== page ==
Needham ups Apple target to $115, forecasts Macs capturing 8.3% worldwide market share by 2016

“Needham & Co.’s Charles Wolf has joined the ranks of several other Wall Street analysts who recently boosted their outlook on Apple Computer, raising his 12-month price target on the company’s shares to $115,” Katie Marsal reports for AppleInsider.

“Wolf said his new price target of $115 is based on a ‘more realistic reading of the switch rates among Windows users’ that should ensue from the Mac’s ability to run Windows applications through Boot Camp under the upcoming Leopard operating system,” Marsal reports.

Marsal reports, “Under the analyst’s revised valuation model, he employs the actual mean switch rates of Windows users rather than the increase in the mean switch rates. He assumed that the only Windows users who switched were those in the U.S. and European home markets — which represent about 20 percent of the worldwide PC market. ‘Our forecast has Apple’s share of these two markets increasing dramatically — from 9 percent in 2006 to over 40 percent in 2016,’ he told clients. ‘A significant portion of the increase results from our plausible assumption that once they switch, a high percentage of Windows users will stay with the Mac platform when they subsequently upgrade.'”

Marsal reports, “Still, Wolf noted that only a third of Mac sales are generated in the U.S. and European home markets, adding that it’s likely the Windows-on-Mac effect will invade other segments of the worldwide market, most notably education and the small and medium business markets. ‘A more accurate measure, then, of the iPod halo and Windows-on-Mac phenomena is Apple’s share of the worldwide PC market,’ he wrote. ‘This increases more realistically from 3.5 percent in 2007 to 8.3 percent in 2016, the last year in our forecast.'”

Full article here.

MacDailyNews Take: Wolf’s forecast of Apple increasing share of the U.S. and European home markets from 9 percent in 2006 to over 40 percent in 2016 should be of serious interest to software developers. Of course, trying to accurately project anything out to 2016, including Wolf’s 8.3% worldwide share figure for Macs, is quite impossible.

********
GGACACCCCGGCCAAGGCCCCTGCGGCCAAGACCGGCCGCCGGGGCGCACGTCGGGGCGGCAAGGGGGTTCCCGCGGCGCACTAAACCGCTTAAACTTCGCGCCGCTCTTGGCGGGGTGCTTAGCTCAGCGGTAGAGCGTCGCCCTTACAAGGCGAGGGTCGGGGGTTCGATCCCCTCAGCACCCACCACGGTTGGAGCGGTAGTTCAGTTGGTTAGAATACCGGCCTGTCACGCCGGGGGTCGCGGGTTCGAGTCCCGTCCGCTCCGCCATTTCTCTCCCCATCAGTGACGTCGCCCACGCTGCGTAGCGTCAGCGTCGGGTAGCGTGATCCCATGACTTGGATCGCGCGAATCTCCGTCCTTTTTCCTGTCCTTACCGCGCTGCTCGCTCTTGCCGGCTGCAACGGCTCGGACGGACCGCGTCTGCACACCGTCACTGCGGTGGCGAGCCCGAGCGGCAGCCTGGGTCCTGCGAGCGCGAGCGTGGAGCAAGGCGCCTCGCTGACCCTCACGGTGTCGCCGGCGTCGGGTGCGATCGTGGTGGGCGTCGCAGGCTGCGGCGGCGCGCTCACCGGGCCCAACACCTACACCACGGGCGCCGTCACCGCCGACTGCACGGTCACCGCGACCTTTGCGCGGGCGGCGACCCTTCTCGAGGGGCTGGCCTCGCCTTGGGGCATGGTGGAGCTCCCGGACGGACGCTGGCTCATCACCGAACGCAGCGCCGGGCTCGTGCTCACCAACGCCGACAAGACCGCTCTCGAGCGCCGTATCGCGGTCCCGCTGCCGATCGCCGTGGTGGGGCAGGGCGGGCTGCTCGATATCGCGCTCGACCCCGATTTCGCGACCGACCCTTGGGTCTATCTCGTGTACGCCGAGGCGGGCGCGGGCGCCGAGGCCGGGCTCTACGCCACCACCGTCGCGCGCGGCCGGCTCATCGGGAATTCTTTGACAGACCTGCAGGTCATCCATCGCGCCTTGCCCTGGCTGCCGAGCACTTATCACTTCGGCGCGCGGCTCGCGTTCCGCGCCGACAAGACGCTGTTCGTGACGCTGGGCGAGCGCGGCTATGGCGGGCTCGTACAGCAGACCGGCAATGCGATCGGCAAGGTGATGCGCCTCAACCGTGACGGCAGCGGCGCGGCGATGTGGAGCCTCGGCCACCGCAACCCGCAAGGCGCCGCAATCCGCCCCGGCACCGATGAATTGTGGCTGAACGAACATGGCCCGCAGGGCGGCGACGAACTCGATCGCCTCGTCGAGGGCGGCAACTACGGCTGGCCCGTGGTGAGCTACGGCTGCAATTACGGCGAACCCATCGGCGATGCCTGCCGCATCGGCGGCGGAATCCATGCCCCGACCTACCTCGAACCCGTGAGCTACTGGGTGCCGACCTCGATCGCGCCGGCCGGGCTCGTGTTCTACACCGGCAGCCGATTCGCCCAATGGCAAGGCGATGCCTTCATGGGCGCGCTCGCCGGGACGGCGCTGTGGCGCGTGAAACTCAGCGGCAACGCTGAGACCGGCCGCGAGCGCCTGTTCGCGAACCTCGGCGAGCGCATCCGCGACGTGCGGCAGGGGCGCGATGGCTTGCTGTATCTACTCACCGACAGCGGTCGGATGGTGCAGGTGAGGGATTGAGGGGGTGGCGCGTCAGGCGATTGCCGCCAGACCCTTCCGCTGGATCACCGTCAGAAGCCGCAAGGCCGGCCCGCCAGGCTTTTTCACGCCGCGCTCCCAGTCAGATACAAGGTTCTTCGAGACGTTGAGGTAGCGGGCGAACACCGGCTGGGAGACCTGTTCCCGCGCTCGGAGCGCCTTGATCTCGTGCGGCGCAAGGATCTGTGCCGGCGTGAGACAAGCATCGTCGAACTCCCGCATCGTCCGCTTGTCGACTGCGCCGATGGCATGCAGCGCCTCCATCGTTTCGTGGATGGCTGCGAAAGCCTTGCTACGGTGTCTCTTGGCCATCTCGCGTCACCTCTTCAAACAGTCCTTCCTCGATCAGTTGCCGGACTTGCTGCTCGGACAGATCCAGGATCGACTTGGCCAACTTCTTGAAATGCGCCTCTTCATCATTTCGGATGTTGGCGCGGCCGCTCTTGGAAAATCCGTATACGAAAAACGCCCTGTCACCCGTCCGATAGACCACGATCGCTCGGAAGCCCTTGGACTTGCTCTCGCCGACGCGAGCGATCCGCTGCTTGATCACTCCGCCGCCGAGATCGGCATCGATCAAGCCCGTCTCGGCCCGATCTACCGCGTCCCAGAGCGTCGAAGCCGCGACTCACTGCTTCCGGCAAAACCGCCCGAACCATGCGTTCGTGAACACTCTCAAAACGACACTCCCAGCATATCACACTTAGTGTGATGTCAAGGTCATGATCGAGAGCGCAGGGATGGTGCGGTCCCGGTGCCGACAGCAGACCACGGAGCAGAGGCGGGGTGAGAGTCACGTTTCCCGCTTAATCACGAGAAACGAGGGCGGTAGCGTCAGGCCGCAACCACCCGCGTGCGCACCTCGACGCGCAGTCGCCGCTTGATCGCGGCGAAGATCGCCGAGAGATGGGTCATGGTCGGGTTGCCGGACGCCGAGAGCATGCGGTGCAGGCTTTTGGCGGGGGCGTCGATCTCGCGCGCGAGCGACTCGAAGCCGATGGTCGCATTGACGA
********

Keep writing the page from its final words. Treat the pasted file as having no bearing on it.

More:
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Apple’s Mac market share surges, up 35-percent year-over-year as growth accelerates – November 01, 2006
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Gartner: Apple Mac grabbed 4.6% U.S. market share in Q2 06 – July 19, 2006
IDC: Apple Mac attained 4.8% U.S. market share in Q2 06 – July 19, 2006

24 Comments

  1. Market share will rise way more than this guy says. Word will spread fast once people realize that MACs are far better, more reliable and are designed from the ground up with something Dell and other box makers can’t find.

    CLASS, STYLE and SOPHISTICATION.

  2. MacFreak, you are CORRECT!

    One of my friends, (bandmate actually), wjho has ALWAYS scoffed, without having any idea what he’s talking about, just last night said “I’m gonna do that”; in response to me suggesting “get a Mac”, as he won’t download anything from limewire.

    That is just one of many examples like that.
    Actually, come to think of it, I did convert another bandmate,can think of 7 or 8 others I directly had an effect on the conversion.

    Anyone else?
    How many would you say you’ve converted. Just the #.

  3. Actually, don’t be so hard on Charles Wolf. His point is that the long term outlook for Apple is very good. Yeah, no one can predict the future, but he’s trying to get an idea of future trends.

    By the way, he’s talking 8.3% worldwide marketshare. That may seem like puny numbers at first glance, but it’s not. 8.3% of the worldwide market today would mean more than 25 million Macs sold per year. That’s more than 5 times the number of Macs Apple wold in all of fiscal 2006.

    If Apple is selling 25+ million Macs a year, it’ll be probably doing close to $60 or $70 billion a year in sales, maybe even $100+ billion given that there will be iPod, iPhone, and other revenues on top of the Mac stuff. That’s a giant of a company, and it’ll be in the ranks of companies like GM and Boeing in terms of size. Don’t knock “8.3% worldwide marketshare” out of ignorance.

    The key for Apple is to manage that growth without falling into the Microsoft trap of hiring 10,000 middle managers whose only purpose for existence is the meddle with the works of geniuses.

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